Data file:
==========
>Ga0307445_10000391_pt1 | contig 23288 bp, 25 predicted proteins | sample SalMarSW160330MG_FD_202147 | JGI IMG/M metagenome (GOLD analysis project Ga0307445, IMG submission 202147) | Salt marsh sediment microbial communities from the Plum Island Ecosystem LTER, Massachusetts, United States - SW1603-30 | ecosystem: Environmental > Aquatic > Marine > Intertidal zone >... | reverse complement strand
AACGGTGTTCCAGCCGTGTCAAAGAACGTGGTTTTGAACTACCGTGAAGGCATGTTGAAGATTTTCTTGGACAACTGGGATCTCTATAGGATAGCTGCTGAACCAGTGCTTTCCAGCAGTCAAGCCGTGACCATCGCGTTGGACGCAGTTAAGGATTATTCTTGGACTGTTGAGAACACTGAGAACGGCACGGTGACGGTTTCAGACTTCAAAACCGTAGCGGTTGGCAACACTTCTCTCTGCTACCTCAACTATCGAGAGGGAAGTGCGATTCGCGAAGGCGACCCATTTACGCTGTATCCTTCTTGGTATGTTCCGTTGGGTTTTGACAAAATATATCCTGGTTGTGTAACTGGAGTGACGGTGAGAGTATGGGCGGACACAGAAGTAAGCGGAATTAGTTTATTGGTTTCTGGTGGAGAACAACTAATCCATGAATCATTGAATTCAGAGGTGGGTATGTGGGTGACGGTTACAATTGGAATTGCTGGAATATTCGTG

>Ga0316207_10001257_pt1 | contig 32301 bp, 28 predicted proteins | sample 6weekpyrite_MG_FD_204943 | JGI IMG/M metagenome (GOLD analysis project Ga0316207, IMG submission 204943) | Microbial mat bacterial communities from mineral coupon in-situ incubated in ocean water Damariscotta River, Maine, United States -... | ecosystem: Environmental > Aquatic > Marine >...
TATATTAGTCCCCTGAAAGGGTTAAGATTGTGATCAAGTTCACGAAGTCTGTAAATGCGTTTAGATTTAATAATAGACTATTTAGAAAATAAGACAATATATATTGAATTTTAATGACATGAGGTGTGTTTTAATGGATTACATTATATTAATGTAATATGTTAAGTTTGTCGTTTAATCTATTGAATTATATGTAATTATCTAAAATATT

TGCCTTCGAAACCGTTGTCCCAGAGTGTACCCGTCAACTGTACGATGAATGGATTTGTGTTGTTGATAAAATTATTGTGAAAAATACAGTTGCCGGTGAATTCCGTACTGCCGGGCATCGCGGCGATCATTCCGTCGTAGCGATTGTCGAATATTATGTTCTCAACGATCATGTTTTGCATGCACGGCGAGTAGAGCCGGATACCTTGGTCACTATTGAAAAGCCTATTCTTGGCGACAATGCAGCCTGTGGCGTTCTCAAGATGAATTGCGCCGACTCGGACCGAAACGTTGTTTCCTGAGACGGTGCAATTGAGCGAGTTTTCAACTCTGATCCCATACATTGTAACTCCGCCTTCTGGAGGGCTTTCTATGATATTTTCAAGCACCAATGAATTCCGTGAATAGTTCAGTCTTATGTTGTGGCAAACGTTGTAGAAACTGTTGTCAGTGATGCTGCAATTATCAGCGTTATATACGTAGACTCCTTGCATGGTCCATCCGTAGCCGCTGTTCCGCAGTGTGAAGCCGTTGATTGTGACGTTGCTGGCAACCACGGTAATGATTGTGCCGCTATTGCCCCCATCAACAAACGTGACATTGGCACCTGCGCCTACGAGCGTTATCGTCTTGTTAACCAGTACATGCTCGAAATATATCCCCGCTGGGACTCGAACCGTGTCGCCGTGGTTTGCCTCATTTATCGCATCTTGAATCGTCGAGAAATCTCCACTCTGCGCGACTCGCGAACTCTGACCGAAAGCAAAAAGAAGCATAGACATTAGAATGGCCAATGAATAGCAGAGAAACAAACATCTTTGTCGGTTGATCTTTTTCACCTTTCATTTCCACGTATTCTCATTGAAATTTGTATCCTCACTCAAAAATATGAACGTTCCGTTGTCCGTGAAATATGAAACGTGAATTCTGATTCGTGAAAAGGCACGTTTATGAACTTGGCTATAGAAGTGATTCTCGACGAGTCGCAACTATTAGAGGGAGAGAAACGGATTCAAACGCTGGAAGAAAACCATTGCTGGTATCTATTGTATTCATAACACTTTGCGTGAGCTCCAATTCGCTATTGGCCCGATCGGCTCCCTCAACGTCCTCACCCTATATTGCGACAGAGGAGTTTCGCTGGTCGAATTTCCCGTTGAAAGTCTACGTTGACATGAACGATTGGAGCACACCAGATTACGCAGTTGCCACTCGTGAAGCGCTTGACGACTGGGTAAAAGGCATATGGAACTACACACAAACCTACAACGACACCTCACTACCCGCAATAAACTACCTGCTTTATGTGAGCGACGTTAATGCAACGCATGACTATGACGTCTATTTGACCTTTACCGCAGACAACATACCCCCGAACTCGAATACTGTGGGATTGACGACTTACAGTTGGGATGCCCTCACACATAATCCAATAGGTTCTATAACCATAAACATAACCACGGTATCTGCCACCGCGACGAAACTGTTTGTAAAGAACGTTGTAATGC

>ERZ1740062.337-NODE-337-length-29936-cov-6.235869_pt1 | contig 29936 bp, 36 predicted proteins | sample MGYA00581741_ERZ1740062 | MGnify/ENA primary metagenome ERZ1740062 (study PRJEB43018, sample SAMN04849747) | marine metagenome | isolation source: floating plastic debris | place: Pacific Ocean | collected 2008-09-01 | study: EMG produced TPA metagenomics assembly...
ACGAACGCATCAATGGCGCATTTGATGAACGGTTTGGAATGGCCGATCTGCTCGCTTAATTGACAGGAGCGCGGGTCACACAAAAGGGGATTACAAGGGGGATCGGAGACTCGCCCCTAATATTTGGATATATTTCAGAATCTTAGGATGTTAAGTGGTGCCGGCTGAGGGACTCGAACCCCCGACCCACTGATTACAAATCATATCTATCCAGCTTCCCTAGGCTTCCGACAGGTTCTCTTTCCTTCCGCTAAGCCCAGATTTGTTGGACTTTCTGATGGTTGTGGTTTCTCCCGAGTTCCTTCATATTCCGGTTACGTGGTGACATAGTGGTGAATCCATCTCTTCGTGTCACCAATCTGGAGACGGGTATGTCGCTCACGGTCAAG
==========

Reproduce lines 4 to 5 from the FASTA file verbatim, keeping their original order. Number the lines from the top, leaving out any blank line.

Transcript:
TATATTAGTCCCCTGAAAGGGTTAAGATTGTGATCAAGTTCACGAAGTCTGTAAATGCGTTTAGATTTAATAATAGACTATTTAGAAAATAAGACAATATATATTGAATTTTAATGACATGAGGTGTGTTTTAATGGATTACATTATATTAATGTAATATGTTAAGTTTGTCGTTTAATCTATTGAATTATATGTAATTATCTAAAATATT

TGCCTTCGAAACCGTTGTCCCAGAGTGTACCCGTCAACTGTACGATGAATGGATTTGTGTTGTTGATAAAATTATTGTGAAAAATACAGTTGCCGGTGAATTCCGTACTGCCGGGCATCGCGGCGATCATTCCGTCGTAGCGATTGTCGAATATTATGTTCTCAACGATCATGTTTTGCATGCACGGCGAGTAGAGCCGGATACCTTGGTCACTATTGAAAAGCCTATTCTTGGCGACAATGCAGCCTGTGGCGTTCTCAAGATGAATTGCGCCGACTCGGACCGAAACGTTGTTTCCTGAGACGGTGCAATTGAGCGAGTTTTCAACTCTGATCCCATACATTGTAACTCCGCCTTCTGGAGGGCTTTCTATGATATTTTCAAGCACCAATGAATTCCGTGAATAGTTCAGTCTTATGTTGTGGCAAACGTTGTAGAAACTGTTGTCAGTGATGCTGCAATTATCAGCGTTATATACGTAGACTCCTTGCATGGTCCATCCGTAGCCGCTGTTCCGCAGTGTGAAGCCGTTGATTGTGACGTTGCTGGCAACCACGGTAATGATTGTGCCGCTATTGCCCCCATCAACAAACGTGACATTGGCACCTGCGCCTACGAGCGTTATCGTCTTGTTAACCAGTACATGCTCGAAATATATCCCCGCTGGGACTCGAACCGTGTCGCCGTGGTTTGCCTCATTTATCGCATCTTGAATCGTCGAGAAATCTCCACTCTGCGCGACTCGCGAACTCTGACCGAAAGCAAAAAGAAGCATAGACATTAGAATGGCCAATGAATAGCAGAGAAACAAACATCTTTGTCGGTTGATCTTTTTCACCTTTCATTTCCACGTATTCTCATTGAAATTTGTATCCTCACTCAAAAATATGAACGTTCCGTTGTCCGTGAAATATGAAACGTGAATTCTGATTCGTGAAAAGGCACGTTTATGAACTTGGCTATAGAAGTGATTCTCGACGAGTCGCAACTATTAGAGGGAGAGAAACGGATTCAAACGCTGGAAGAAAACCATTGCTGGTATCTATTGTATTCATAACACTTTGCGTGAGCTCCAATTCGCTATTGGCCCGATCGGCTCCCTCAACGTCCTCACCCTATATTGCGACAGAGGAGTTTCGCTGGTCGAATTTCCCGTTGAAAGTCTACGTTGACATGAACGATTGGAGCACACCAGATTACGCAGTTGCCACTCGTGAAGCGCTTGACGACTGGGTAAAAGGCATATGGAACTACACACAAACCTACAACGACACCTCACTACCCGCAATAAACTACCTGCTTTATGTGAGCGACGTTAATGCAACGCATGACTATGACGTCTATTTGACCTTTACCGCAGACAACATACCCCCGAACTCGAATACTGTGGGATTGACGACTTACAGTTGGGATGCCCTCACACATAATCCAATAGGTTCTATAACCATAAACATAACCACGGTATCTGCCACCGCGACGAAACTGTTTGTAAAGAACGTTGTAATGC